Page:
A TEDx Intern lunch break playlist: Happy Galentine’s Day! 5 talks to help you celebrate the ladies in your life
Tomorrow is Valentine’s Day, the day we all love to love (or) hate, where we get to smother our loved ones with praise, adoration, and heart-shaped chocolates. But today, today is Galentine’s Day, the daycreated by the fictitious councilwoman Leslie Knope from the television show Parks and Recreation for women to honor the women in their life — and while, officially, this has nothing to do with TEDx — it is a favorite holiday of our editorial intern, who put together this playlist in its honor.
“What’s Galentine’s Day? Oh, it’s only the best day of the year. Every February 13th, my lady friends and I leave our husbands and our boyfriends at home, and we just come and kick it, breakfast-style. Ladies celebrate ladies.” —Leslie Knope
Here at TEDx we’re no strangers to the myriad of inventions, discoveries, and innovations women are contributing to the modern world, the challenges they face, and the ways they are facing them. Through the TEDxWomen program and thousands of standard TEDx events around the world, we know there are still Marie Curies, still Valentina Tereshkovs, and still Georgia O’Keeffes — the talks are proof.
So, in honor of Galentine’s Day, and hard-working, butt-kicking ladies everywhere, 5 TEDx Talks that Leslie Knope would be proud of:
Shabana Basij-Rasikh: Dare to educate Afghan girls In this talk at TEDxWomen 2012, Shabana Basij-Rasikh discusses how she and her sister risked their lives by going to a secret school after the Taliban outlawed school for girls in Afghanistan. Hers is a talk that will make you feel privileged to even have a chance to watch classmates throw spitballs in geometry class. A must-watch for anyone — male or female — who’s ever not wanted to get up and go to school.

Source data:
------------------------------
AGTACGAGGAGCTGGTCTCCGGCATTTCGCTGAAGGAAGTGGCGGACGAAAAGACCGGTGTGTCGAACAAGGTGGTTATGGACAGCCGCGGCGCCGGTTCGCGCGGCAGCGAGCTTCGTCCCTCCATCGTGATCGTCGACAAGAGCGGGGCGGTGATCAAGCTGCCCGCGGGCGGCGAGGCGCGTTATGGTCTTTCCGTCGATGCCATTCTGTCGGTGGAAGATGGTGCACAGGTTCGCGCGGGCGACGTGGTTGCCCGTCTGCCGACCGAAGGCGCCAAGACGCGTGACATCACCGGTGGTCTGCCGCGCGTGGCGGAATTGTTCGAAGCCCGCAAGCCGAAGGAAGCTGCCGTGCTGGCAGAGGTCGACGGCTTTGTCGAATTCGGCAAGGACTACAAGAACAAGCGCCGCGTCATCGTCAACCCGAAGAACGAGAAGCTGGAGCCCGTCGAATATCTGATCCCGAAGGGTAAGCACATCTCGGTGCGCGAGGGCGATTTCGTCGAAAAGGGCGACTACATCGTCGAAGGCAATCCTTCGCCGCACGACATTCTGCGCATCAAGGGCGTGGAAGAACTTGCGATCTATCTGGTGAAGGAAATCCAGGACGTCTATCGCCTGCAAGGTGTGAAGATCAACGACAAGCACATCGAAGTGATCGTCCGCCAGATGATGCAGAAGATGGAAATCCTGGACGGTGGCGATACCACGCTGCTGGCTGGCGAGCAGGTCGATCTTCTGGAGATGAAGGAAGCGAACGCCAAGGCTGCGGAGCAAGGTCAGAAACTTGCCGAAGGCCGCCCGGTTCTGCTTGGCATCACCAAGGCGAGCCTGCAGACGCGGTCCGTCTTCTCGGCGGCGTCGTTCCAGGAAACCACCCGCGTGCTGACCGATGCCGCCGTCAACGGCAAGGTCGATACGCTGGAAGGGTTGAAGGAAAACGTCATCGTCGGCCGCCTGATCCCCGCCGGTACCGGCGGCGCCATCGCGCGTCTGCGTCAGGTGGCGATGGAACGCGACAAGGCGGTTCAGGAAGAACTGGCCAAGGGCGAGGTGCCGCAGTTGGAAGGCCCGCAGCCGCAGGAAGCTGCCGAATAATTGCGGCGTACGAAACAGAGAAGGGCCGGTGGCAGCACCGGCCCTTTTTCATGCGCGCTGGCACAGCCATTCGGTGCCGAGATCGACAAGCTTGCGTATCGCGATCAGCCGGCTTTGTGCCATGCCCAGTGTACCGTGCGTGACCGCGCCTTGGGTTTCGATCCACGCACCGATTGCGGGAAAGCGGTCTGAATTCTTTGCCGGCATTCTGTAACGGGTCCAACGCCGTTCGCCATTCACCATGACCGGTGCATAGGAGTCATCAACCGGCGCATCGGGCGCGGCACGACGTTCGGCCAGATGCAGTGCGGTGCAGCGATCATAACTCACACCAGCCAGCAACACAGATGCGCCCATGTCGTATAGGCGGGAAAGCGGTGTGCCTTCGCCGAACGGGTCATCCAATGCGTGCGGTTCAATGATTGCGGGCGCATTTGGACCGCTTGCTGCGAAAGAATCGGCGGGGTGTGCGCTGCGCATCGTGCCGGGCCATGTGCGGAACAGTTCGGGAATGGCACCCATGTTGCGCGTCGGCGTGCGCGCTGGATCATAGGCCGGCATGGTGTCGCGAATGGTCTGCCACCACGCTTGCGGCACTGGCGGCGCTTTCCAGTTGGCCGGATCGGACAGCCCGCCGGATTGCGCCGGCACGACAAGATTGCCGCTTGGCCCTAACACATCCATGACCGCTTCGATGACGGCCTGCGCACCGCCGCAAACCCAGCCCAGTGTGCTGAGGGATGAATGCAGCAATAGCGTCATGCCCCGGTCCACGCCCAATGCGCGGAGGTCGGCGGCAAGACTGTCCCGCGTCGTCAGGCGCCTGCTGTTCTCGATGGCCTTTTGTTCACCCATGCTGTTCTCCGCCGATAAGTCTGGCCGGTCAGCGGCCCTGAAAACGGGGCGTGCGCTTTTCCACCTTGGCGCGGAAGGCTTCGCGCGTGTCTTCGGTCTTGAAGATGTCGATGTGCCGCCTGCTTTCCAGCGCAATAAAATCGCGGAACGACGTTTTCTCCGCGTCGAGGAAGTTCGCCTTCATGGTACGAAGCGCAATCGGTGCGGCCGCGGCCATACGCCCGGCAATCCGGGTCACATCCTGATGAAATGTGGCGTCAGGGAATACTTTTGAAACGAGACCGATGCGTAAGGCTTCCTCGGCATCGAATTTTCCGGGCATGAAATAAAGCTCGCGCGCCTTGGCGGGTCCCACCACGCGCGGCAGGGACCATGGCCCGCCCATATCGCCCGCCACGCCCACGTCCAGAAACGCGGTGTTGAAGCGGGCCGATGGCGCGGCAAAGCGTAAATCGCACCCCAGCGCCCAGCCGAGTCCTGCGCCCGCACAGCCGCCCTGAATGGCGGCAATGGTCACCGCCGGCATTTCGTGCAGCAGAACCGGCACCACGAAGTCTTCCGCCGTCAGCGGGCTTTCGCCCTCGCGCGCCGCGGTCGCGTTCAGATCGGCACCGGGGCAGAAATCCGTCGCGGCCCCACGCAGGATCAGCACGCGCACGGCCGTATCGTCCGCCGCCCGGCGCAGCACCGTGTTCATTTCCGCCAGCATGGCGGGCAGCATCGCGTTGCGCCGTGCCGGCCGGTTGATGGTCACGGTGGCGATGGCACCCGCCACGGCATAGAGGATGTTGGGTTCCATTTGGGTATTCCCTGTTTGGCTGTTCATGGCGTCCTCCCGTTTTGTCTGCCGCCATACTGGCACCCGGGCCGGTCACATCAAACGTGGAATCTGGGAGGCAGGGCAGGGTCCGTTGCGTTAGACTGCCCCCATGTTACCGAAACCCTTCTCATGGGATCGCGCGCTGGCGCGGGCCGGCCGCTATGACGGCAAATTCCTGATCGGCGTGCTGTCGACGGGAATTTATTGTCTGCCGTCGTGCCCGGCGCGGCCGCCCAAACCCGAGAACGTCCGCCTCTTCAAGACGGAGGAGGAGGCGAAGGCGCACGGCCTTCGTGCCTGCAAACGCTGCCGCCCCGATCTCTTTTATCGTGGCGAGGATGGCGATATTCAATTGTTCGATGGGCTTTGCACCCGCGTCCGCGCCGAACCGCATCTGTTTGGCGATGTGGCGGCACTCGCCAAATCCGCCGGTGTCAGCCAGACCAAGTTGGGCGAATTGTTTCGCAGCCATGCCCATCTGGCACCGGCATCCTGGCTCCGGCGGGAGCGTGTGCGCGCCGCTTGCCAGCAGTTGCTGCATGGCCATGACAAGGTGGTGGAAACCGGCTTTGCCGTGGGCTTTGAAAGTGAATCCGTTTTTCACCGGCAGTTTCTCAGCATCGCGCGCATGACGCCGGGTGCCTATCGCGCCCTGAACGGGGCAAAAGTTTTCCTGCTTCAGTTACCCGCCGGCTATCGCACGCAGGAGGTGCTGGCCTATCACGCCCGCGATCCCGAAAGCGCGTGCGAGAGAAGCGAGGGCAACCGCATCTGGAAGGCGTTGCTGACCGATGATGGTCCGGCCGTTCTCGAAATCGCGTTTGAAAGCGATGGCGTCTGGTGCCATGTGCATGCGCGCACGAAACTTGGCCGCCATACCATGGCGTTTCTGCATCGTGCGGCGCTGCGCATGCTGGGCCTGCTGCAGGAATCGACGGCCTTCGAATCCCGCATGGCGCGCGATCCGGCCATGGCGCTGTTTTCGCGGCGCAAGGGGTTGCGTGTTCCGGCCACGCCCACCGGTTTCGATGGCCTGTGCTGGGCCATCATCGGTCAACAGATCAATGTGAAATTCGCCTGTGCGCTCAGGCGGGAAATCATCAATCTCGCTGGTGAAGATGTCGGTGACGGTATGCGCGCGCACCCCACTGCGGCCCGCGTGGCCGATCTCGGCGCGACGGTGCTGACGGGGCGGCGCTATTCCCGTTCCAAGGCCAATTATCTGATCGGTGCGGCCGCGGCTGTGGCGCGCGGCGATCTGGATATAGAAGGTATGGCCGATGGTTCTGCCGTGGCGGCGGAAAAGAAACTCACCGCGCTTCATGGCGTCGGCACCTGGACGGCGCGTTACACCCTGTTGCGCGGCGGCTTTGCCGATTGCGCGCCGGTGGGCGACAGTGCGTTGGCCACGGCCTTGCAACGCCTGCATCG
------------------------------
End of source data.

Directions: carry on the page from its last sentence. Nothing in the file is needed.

Soap saves: Renée Botta at TEDxDUChange Renée Botta works in improving sanitation measures in slums in Nairobi. When she learned of a woman in a neighboring slum making homemade soap, she thought the process would be a good way for community members to get involved in improving local sanitation — until she met Helen — a single mother who decided to not only make this special soap herself, but also to sell it, as a way to become financially independent and take her health, her family’s, and her community’s into her own hands.
A teen still just figuring it out: Tavi Gevinson at TEDxTeen In this talk, 15-year-old Tavi Gevinson, the editor of Rookie magazine, discusses modern media’s portrayal of women, and her struggle to find portrayals of women that actually resemble real women she knows. When she looked at media representations of teen girls, she ran into the same dead ends, she says, so she decided to take matters into her own hands, and create a space where the content was not just aimed at teenage girls, but made by teenage girls as well.